"As of right now, at least on paper, If I was walking into a potential notebook purchase again and I was faced with an XPS 13 and a 13-inch MacBook Air, I'd choose Dell's latest in a heartbeat," Evangelho writes.
Now, Evangelho points out that Apple is almost certainly preparing a new MacBook Air, but the takeaway here is quite clear: Apple's competitors in the PC space, armed with Intel's (NASDAQ:INTC) brand-new 14-nanometer Broadwell processors, are putting out machines that in many ways make Apple's current MacBook Air lineup look quite dated.
I don't doubt that Apple will need to respond fairly soon with its own Broadwell-powered MacBook Air models, but the question is what will they be exactly?
9to5Mac has the scoop on the new MacBook Air
According to well-respected Apple website 9to5Mac, Apple has completely redesigned its next generation MacBook Air. Indeed, 9to5Mac reports that the new MacBook Air is "so thin that Apple employees are said to refer to the device as the 'Macbook Stealth' internally."
9to5Mac's report also makes a number of interesting claims, including that the new Mac will offer a 12-inch display (right in between the current 11-inch and 13-inch models), as well as a radical change to the number and types of ports on the machine.
In particular, 9to5Mac claims that Apple plans to do away with the regular USB ports, SD card slot, Thunderbolt, and the MagSafe charging standard in the new design. These will reportedly be replaced with a single USB Type-C port (for more on the various USB types, read CNET's excellent article here).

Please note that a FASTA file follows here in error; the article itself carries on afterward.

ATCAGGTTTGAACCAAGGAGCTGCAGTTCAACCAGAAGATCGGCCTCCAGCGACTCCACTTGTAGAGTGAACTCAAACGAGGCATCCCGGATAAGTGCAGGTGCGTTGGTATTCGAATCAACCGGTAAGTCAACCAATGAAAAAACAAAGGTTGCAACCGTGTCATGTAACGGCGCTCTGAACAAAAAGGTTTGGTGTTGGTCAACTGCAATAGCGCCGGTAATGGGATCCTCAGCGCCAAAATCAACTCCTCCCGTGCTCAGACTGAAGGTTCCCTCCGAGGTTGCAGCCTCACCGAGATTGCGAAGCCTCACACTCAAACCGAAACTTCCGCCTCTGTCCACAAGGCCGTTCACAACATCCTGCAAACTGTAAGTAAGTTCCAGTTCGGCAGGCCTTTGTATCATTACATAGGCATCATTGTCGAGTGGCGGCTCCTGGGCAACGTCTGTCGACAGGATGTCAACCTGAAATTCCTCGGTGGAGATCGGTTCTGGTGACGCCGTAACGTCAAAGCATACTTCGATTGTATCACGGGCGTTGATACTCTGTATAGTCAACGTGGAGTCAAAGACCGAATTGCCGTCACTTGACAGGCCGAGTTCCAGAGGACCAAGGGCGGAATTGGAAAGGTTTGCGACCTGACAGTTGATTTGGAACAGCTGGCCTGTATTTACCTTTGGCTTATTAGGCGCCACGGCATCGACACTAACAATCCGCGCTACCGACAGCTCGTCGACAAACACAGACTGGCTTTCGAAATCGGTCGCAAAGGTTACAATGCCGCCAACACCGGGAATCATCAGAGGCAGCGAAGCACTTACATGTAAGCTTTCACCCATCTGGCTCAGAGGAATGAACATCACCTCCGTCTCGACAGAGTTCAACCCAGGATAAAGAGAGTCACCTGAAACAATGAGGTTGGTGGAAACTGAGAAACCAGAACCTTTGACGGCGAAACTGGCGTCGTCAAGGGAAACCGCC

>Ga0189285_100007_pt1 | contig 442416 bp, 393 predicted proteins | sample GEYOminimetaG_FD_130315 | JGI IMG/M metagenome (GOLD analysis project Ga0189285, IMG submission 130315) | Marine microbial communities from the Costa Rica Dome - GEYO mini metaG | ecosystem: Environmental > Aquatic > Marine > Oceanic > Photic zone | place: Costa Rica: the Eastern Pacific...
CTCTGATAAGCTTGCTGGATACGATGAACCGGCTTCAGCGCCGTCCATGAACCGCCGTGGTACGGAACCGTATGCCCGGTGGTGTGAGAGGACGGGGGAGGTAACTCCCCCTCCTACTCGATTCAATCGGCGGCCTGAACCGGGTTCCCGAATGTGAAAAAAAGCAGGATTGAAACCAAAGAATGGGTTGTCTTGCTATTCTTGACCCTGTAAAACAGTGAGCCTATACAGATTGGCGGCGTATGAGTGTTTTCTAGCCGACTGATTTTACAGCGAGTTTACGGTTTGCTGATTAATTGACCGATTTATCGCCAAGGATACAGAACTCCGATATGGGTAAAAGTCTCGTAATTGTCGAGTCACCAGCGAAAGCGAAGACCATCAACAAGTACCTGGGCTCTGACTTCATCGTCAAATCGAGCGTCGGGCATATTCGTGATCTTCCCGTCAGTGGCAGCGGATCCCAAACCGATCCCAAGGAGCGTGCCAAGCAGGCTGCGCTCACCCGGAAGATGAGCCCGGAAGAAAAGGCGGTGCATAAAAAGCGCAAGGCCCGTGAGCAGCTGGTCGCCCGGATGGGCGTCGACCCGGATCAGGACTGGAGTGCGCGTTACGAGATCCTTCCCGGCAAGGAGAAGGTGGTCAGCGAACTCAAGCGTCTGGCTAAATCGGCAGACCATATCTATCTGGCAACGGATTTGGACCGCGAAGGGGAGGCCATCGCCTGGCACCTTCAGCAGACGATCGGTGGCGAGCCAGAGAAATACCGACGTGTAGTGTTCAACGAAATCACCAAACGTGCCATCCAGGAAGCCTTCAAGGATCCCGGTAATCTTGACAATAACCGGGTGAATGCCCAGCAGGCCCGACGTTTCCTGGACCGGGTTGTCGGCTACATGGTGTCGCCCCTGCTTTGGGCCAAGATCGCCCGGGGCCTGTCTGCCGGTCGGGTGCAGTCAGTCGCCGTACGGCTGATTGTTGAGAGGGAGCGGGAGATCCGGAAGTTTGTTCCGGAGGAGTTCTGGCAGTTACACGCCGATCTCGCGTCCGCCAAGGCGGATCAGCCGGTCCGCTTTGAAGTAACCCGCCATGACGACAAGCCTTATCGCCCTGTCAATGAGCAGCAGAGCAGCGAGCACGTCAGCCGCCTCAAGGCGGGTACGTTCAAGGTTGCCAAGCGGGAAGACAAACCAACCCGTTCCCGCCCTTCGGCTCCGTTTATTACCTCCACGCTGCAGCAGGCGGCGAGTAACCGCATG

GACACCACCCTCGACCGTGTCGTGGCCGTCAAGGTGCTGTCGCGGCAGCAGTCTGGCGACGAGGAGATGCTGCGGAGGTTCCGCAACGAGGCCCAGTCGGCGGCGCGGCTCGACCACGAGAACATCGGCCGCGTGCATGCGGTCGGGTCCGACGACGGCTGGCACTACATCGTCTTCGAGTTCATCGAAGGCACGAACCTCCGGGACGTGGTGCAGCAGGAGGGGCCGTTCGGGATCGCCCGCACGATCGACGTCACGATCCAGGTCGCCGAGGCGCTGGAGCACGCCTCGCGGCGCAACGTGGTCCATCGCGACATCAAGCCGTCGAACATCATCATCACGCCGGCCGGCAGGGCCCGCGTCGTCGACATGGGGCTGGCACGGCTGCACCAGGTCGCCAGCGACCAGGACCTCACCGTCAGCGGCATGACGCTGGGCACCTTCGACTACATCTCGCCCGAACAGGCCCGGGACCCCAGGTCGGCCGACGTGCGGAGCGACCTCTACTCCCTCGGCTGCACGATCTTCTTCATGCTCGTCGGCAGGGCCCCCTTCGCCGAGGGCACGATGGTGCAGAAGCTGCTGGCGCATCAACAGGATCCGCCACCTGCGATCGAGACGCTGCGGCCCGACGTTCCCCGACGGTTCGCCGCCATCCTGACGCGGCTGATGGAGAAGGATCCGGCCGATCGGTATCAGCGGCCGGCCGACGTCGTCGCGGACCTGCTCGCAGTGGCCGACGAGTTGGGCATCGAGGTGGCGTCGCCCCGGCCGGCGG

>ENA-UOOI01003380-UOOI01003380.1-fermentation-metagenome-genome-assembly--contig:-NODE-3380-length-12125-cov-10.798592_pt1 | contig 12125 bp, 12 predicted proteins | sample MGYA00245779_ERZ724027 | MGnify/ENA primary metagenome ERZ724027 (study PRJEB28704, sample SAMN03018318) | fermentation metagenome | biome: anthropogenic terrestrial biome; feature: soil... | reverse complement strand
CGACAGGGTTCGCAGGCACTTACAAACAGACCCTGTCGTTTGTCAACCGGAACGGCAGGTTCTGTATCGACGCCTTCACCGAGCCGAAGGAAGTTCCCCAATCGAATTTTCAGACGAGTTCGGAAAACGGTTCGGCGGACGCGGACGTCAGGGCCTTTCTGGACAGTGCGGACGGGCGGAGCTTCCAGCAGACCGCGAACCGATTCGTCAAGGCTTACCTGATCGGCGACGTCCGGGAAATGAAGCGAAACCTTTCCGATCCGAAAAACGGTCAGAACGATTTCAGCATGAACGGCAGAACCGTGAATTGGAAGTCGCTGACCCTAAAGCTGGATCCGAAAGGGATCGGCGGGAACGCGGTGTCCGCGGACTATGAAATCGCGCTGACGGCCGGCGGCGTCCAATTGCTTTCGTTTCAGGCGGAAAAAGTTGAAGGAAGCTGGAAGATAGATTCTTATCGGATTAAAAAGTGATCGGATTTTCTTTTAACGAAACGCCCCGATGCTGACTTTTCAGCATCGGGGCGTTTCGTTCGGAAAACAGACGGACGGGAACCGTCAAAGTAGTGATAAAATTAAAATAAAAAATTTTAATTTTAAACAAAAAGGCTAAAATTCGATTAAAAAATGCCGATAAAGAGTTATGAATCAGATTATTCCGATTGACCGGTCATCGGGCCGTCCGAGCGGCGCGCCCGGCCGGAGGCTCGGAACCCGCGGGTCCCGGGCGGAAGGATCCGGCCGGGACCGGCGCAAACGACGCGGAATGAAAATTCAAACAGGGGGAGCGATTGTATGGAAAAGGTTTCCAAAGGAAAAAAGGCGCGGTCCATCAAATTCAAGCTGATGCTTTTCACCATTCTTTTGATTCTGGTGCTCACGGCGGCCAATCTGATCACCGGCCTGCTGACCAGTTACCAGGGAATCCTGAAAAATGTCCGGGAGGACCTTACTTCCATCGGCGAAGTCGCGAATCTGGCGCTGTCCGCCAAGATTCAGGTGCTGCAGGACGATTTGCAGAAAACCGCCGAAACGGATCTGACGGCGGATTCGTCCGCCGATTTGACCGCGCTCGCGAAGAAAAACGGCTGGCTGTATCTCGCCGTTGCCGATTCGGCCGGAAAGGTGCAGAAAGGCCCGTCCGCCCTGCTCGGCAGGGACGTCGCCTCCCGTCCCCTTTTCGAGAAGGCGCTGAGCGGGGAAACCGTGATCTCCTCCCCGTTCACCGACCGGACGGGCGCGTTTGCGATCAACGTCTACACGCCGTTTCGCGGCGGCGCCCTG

Is this leak legitimate?
While there's no way for us to know if 9to5Mac's report accurately details the upcoming MacBook Air, I do think that the new MacBook Air will offer substantial changes and improvements from the current model.
While I do think a redesigned MacBook Air is on the way this year, Apple might want to breathe a little more life into the current MacBook Air designs first.
How could Apple "breathe more life" into the current Airs?
PCWorld reports that Kirk Skaugen, general manager of Intel's PC Client Group, claimed that "80 percent" of PC vendor resources over the last six months "have been on Skylake anyway." This is due to the fact that the Broadwell chips can drop into the same logic boards that the prior generation Haswell chips were able to.
So here's one potential move that Apple could make: it could take the current 11-inch and 13-inch MacBook Air models and simply pop in the new Broadwell chips for an immediate performance/battery life boost.
Apple could also swap in higher quality IPS displays (though Apple could keep them at current resolutions) to improve the competitiveness of its machines without a huge cost increase. Then, when Intel's Skylake comes out later this year, Apple could launch the big MacBook Air redesign and offer the current models (albeit with Broadwell CPUs) at lower prices.
Is that the path that Apple will likely take?
Although the above scenario is possible, I don't think it's too likely. The current MacBook Air design is quite old at this point, and in order to keep gaining share from Windows-based PCs, Apple should get its redesigned MacBook Air machines out as soon as possible.
Ashraf Eassa owns shares of Intel. The Motley Fool recommends Apple and Intel. The Motley Fool owns shares of Apple and Intel. Try any of our Foolish newsletter services free for 30 days. We Fools may not all hold the same opinions, but we all believe that considering a diverse range of insights makes us better investors. The Motley Fool has a disclosure policy.